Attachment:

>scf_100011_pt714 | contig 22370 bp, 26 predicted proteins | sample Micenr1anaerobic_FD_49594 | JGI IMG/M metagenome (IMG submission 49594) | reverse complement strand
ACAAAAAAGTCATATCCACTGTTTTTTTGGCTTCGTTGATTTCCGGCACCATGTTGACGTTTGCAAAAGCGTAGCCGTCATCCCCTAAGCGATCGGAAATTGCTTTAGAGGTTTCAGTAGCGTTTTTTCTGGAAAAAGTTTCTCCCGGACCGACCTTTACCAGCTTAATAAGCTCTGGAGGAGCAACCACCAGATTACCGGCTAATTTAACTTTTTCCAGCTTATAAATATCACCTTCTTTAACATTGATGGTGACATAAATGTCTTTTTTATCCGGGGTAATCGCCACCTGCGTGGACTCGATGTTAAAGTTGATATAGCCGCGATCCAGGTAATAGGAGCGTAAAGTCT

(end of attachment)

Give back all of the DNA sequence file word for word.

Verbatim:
>scf_100011_pt714 | contig 22370 bp, 26 predicted proteins | sample Micenr1anaerobic_FD_49594 | JGI IMG/M metagenome (IMG submission 49594) | reverse complement strand
ACAAAAAAGTCATATCCACTGTTTTTTTGGCTTCGTTGATTTCCGGCACCATGTTGACGTTTGCAAAAGCGTAGCCGTCATCCCCTAAGCGATCGGAAATTGCTTTAGAGGTTTCAGTAGCGTTTTTTCTGGAAAAAGTTTCTCCCGGACCGACCTTTACCAGCTTAATAAGCTCTGGAGGAGCAACCACCAGATTACCGGCTAATTTAACTTTTTCCAGCTTATAAATATCACCTTCTTTAACATTGATGGTGACATAAATGTCTTTTTTATCCGGGGTAATCGCCACCTGCGTGGACTCGATGTTAAAGTTGATATAGCCGCGATCCAGGTAATAGGAGCGTAAAGTCT